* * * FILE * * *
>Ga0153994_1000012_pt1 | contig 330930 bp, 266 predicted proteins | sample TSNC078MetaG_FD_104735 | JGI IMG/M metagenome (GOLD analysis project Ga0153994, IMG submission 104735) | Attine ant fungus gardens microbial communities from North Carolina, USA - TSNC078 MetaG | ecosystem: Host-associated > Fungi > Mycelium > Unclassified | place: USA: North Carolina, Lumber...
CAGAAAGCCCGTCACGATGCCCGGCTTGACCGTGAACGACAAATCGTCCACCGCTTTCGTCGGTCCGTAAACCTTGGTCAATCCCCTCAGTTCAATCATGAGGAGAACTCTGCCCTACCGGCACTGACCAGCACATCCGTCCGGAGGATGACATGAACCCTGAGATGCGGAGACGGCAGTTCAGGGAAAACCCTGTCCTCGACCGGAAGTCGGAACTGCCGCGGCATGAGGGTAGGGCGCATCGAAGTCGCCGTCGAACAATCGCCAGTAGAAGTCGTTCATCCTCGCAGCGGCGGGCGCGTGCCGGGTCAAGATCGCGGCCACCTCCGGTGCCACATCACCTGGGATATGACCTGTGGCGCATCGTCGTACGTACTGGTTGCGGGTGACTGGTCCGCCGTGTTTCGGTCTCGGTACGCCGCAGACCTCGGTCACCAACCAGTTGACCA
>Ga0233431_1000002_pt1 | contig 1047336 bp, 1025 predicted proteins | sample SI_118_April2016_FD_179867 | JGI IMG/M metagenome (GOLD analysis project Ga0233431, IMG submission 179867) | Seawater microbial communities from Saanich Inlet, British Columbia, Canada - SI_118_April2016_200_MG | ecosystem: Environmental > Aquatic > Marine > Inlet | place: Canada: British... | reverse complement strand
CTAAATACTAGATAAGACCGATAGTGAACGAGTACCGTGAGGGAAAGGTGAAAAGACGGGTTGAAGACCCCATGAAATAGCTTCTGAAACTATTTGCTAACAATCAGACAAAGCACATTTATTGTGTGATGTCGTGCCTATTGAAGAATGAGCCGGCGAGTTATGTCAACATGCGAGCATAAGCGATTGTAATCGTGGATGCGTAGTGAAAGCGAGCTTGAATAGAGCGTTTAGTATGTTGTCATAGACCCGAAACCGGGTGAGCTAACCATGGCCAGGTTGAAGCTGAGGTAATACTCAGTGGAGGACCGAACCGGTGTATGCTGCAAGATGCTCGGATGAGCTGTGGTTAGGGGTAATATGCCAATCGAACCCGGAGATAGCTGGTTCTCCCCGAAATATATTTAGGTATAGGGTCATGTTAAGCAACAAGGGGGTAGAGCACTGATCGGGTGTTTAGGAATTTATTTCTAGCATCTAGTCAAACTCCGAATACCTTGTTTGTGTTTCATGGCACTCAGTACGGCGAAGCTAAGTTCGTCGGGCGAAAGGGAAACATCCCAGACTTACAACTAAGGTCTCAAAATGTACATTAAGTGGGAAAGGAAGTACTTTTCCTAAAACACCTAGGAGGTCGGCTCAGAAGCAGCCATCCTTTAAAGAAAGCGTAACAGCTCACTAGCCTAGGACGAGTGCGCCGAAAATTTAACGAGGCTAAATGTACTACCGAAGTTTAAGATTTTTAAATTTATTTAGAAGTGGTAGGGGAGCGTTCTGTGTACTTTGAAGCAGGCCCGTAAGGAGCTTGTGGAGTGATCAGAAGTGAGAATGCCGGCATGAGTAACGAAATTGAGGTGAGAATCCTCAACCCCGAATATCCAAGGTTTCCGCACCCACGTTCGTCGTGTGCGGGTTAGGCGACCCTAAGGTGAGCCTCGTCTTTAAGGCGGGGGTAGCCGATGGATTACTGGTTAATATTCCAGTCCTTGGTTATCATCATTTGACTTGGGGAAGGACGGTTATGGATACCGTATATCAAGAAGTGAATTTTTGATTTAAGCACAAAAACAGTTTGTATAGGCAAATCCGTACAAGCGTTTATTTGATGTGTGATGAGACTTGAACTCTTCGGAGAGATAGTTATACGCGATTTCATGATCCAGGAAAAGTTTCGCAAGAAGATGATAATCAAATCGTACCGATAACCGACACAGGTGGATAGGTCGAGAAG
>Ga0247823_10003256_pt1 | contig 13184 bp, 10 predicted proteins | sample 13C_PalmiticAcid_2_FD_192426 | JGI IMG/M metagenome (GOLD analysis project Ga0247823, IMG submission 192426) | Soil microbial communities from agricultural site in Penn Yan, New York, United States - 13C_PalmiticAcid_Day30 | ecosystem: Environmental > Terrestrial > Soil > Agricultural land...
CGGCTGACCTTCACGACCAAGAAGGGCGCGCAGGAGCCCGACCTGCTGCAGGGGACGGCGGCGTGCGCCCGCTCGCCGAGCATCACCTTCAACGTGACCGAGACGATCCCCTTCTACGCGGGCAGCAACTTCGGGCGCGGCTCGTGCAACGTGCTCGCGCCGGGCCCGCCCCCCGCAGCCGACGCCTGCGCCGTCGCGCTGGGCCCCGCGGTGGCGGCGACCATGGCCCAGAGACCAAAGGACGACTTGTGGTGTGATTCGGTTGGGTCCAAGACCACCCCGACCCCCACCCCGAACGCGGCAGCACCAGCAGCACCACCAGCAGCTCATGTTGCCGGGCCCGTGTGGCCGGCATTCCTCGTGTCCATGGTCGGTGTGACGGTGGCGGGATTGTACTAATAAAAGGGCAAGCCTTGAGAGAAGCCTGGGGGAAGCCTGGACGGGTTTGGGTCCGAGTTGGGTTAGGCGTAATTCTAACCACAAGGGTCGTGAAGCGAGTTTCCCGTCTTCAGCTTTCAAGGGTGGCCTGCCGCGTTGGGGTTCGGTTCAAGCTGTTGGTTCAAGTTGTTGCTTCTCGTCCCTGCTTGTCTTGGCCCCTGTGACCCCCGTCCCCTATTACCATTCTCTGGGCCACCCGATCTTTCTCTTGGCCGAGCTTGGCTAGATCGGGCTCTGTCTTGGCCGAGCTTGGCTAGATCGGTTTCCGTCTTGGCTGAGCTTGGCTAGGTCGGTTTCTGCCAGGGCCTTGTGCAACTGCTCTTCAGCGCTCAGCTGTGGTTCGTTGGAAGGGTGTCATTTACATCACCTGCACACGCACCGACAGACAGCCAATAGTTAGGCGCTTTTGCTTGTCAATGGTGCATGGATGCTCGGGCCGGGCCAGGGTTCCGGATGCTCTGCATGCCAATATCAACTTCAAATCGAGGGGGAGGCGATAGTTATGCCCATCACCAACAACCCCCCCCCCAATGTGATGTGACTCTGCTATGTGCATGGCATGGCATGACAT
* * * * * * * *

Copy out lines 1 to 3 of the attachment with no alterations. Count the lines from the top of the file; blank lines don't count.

>Ga0153994_1000012_pt1 | contig 330930 bp, 266 predicted proteins | sample TSNC078MetaG_FD_104735 | JGI IMG/M metagenome (GOLD analysis project Ga0153994, IMG submission 104735) | Attine ant fungus gardens microbial communities from North Carolina, USA - TSNC078 MetaG | ecosystem: Host-associated > Fungi > Mycelium > Unclassified | place: USA: North Carolina, Lumber...
CAGAAAGCCCGTCACGATGCCCGGCTTGACCGTGAACGACAAATCGTCCACCGCTTTCGTCGGTCCGTAAACCTTGGTCAATCCCCTCAGTTCAATCATGAGGAGAACTCTGCCCTACCGGCACTGACCAGCACATCCGTCCGGAGGATGACATGAACCCTGAGATGCGGAGACGGCAGTTCAGGGAAAACCCTGTCCTCGACCGGAAGTCGGAACTGCCGCGGCATGAGGGTAGGGCGCATCGAAGTCGCCGTCGAACAATCGCCAGTAGAAGTCGTTCATCCTCGCAGCGGCGGGCGCGTGCCGGGTCAAGATCGCGGCCACCTCCGGTGCCACATCACCTGGGATATGACCTGTGGCGCATCGTCGTACGTACTGGTTGCGGGTGACTGGTCCGCCGTGTTTCGGTCTCGGTACGCCGCAGACCTCGGTCACCAACCAGTTGACCA
>Ga0233431_1000002_pt1 | contig 1047336 bp, 1025 predicted proteins | sample SI_118_April2016_FD_179867 | JGI IMG/M metagenome (GOLD analysis project Ga0233431, IMG submission 179867) | Seawater microbial communities from Saanich Inlet, British Columbia, Canada - SI_118_April2016_200_MG | ecosystem: Environmental > Aquatic > Marine > Inlet | place: Canada: British... | reverse complement strand